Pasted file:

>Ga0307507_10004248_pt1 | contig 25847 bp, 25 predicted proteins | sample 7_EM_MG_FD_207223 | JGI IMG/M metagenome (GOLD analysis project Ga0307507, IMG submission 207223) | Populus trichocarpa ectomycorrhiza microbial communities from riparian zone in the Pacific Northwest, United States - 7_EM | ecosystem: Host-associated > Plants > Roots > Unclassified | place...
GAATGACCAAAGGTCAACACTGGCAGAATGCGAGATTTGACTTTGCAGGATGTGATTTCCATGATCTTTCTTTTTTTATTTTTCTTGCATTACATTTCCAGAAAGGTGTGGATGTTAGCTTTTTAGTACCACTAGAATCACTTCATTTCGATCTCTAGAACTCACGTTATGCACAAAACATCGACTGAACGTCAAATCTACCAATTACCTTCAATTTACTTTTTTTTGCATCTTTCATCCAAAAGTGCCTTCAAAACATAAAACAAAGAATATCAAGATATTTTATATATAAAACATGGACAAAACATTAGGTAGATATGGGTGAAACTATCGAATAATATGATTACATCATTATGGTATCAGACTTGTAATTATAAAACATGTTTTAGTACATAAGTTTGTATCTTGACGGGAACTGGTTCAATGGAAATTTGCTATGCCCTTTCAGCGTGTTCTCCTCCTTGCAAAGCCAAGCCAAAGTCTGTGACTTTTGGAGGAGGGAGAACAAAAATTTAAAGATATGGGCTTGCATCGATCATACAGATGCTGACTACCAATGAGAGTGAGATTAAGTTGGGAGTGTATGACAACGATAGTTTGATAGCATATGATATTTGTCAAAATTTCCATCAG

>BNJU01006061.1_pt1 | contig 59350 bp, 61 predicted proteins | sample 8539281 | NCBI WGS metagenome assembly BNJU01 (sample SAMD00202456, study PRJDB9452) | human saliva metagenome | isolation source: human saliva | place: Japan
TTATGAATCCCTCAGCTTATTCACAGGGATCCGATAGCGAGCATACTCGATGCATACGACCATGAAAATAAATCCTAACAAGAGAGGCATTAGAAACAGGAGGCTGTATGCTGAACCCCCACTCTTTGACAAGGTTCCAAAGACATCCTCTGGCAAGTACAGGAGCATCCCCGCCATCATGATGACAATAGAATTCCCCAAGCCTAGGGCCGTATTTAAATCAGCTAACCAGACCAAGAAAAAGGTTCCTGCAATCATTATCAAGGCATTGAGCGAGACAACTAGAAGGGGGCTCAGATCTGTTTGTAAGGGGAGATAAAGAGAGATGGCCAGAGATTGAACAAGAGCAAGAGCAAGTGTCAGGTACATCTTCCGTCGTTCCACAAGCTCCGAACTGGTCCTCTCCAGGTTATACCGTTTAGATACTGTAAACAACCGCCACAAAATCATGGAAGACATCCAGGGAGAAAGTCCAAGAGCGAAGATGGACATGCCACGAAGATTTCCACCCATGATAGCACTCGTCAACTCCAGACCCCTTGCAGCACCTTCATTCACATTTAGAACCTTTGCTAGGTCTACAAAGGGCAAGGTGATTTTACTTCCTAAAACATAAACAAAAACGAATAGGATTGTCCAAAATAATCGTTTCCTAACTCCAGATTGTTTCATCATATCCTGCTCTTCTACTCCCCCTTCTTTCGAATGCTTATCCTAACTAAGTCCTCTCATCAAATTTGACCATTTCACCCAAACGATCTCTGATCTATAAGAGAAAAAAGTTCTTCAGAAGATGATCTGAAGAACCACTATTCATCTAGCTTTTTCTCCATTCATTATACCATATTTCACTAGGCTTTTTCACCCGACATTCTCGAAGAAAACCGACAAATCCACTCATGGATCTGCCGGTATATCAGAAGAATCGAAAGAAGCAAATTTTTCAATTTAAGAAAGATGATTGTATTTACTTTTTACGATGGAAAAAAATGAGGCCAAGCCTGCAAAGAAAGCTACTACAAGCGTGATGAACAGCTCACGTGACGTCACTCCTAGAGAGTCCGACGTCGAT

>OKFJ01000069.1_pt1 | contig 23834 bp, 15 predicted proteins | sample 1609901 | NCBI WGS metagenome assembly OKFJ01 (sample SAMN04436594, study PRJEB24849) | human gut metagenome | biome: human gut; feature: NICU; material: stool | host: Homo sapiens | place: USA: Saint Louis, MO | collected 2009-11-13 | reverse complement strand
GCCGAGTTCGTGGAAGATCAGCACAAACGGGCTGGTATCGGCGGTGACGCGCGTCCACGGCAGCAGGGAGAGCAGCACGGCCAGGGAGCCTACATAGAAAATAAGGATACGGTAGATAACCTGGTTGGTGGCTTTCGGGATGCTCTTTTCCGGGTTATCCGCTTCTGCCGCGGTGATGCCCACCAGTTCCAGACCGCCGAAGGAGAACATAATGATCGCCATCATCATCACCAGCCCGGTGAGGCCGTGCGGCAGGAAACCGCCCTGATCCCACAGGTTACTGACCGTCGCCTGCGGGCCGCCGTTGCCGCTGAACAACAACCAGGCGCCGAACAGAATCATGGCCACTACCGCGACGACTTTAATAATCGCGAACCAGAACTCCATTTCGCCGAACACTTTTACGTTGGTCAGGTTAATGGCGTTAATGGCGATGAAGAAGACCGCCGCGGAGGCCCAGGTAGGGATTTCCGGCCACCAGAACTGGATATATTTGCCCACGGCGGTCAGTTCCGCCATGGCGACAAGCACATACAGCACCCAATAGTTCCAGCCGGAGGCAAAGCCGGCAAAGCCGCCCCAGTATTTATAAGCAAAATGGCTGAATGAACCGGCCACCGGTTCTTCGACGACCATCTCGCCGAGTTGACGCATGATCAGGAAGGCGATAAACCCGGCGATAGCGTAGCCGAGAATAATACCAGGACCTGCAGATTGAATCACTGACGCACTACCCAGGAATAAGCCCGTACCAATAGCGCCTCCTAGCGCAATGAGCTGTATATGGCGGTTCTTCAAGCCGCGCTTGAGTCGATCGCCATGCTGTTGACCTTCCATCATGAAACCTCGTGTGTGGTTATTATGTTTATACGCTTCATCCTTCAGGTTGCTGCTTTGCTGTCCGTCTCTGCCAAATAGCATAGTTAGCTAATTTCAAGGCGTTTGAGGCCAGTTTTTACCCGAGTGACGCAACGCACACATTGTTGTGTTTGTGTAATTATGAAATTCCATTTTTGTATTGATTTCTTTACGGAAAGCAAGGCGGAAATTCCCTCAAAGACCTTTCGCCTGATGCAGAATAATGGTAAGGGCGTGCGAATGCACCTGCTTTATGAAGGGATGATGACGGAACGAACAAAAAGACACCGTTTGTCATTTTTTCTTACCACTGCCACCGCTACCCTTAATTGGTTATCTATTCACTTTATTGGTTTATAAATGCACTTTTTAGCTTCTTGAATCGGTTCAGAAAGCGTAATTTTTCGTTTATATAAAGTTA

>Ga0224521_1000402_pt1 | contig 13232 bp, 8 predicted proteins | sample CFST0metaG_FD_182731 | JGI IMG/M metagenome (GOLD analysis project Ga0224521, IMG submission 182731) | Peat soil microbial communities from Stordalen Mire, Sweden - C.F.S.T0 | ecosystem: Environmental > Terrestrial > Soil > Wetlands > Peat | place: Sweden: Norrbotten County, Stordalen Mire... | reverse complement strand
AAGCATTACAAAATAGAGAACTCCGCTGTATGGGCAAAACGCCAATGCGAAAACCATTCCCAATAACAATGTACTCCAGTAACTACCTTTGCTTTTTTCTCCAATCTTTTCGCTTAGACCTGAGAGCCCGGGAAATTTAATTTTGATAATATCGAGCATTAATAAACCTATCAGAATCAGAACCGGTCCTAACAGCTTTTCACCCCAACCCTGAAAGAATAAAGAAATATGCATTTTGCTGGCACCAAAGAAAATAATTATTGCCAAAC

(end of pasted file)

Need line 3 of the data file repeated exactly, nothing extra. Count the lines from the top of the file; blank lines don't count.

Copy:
>BNJU01006061.1_pt1 | contig 59350 bp, 61 predicted proteins | sample 8539281 | NCBI WGS metagenome assembly BNJU01 (sample SAMD00202456, study PRJDB9452) | human saliva metagenome | isolation source: human saliva | place: Japan